Vuelta a Steel Pole continues

Pole position

Pole position

Really, again?

Last year it was Peter Stetina (BMC) nearly killed after hitting exposed, unprotected steel poles in the sprint finish of the Vuelta al País Vasco. He broke his leg, kneecap, assorted bones, ligaments, everything you need to race a bike.

There was the usual indignation about rider safety, lack of protection, dangerous racing conditions, the uselessness of the UCI, etc etc. Sound and fury signifying nada.

Well, it’s deja Vuelta all over again. This time is was stage five of the Vuelta a España, exposed, unprotected steel pole at end of sprint finish. This time the victim was Mr Hard Luck 2016 Steven Kruijswijk who broke his collarbone and ended his season frustrated, angry and in significant pain. He was also luckier than Stetina who endured a brutal twelve months of rehab to get back to racing on the WorldTour.

At least this time the race organizers were quick with the apologies. Stetina never heard a word of apology, remorse  or admittance of responsibility for the people at Pais Vasco. We guess it makes Kruijswijk feel 1% better about his crash into the steel pole — now he has a We’re Sorry card to read at the hospital.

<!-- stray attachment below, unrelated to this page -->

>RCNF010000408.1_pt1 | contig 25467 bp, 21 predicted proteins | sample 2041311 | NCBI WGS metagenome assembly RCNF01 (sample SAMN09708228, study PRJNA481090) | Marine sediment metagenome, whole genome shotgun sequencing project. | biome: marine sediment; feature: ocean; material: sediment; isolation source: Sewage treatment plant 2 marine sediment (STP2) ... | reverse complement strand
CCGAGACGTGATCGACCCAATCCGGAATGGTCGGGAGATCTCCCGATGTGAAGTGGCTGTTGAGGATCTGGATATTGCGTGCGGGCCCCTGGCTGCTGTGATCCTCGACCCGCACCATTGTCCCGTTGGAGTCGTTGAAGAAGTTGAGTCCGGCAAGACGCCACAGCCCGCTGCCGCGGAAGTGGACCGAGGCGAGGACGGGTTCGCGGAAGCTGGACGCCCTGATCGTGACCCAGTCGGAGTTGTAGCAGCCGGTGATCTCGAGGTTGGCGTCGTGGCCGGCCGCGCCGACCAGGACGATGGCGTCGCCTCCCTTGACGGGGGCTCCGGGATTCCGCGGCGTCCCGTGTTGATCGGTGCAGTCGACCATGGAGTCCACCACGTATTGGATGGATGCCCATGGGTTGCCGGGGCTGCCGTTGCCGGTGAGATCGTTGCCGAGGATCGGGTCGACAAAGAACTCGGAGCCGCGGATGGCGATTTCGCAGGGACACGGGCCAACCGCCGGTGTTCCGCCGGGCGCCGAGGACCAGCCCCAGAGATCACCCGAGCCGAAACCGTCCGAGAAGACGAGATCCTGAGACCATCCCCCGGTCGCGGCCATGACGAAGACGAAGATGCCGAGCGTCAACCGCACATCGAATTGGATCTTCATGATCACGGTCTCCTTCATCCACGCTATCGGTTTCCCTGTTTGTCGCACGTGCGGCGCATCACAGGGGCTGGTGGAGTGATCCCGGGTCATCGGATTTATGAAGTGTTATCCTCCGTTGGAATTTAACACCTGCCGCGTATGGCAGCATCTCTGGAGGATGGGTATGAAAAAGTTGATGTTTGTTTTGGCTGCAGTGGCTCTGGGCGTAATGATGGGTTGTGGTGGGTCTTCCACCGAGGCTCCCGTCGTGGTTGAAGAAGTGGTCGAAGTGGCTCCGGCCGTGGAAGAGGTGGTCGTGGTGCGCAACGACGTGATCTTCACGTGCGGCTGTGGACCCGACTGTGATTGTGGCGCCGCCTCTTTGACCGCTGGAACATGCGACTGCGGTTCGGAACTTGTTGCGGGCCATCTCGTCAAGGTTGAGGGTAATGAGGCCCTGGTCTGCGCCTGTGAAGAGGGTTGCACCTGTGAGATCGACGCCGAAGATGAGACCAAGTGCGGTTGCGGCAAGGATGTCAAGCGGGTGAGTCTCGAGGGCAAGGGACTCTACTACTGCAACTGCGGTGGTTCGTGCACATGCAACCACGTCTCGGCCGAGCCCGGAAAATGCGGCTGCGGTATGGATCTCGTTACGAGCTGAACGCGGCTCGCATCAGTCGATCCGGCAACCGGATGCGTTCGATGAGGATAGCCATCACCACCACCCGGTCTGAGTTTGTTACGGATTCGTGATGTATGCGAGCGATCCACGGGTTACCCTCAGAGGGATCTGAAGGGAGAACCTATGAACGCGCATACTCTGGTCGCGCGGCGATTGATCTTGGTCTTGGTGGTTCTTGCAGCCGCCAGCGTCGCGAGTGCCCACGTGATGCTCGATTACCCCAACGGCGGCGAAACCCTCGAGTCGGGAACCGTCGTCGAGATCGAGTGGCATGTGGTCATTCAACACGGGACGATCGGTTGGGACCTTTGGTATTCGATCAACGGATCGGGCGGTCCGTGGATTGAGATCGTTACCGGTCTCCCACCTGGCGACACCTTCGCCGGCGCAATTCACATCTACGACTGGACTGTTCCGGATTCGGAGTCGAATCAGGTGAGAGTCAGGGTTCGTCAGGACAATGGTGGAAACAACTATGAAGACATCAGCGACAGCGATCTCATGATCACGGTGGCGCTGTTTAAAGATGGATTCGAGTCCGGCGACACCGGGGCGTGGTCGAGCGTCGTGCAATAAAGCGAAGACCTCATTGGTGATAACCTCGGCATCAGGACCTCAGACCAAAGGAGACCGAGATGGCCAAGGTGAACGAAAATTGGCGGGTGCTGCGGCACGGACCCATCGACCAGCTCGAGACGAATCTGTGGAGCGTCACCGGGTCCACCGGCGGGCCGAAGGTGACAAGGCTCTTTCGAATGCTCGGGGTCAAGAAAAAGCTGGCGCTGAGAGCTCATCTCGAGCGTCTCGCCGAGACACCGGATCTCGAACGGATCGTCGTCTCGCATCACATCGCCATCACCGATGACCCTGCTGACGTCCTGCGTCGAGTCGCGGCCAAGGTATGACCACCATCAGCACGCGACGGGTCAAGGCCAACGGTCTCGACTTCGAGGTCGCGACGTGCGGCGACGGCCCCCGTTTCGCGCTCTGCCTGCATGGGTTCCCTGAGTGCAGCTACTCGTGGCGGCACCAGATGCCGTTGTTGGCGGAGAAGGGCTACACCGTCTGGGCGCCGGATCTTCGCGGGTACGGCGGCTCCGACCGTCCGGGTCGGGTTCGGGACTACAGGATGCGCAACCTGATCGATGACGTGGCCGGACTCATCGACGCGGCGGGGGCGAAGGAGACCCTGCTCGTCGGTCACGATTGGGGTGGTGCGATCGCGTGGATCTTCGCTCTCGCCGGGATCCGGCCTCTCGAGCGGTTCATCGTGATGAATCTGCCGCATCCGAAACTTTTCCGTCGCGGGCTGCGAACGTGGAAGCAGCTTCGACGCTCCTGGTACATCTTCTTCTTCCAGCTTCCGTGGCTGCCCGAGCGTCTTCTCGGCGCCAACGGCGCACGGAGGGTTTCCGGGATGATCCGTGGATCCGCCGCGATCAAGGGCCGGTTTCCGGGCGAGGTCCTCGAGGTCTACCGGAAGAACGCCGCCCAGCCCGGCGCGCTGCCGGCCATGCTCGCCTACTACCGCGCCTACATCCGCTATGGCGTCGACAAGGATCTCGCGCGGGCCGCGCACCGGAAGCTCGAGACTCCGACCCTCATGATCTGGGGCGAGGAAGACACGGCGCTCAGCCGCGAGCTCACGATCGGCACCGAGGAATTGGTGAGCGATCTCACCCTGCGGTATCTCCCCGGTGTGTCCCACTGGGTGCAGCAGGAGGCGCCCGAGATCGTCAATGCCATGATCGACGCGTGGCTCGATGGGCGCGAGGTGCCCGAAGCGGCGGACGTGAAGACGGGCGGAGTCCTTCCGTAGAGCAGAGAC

Is this not amazing? Astounding, shocking, unbelievable, ridiculous, inexcusable and bizarre? It just keeps happening over and over, riders injured by cars and motorbikes and poorly planned race courses, loosely interpreted Extreme Weather protocols and the general disregard by race organizers for the safety of the athletes.

Bike racers enjoy the laid-back “tranquillo” attitude of the races in Spain. Sadly, however, that tranquillo vibe seems to extend to putting up barriers and padding to protect athletes.

Last year it was Stetina, this year, Kruijswijk, Who’s next at the Vuelta a Steel Pole?

 

 

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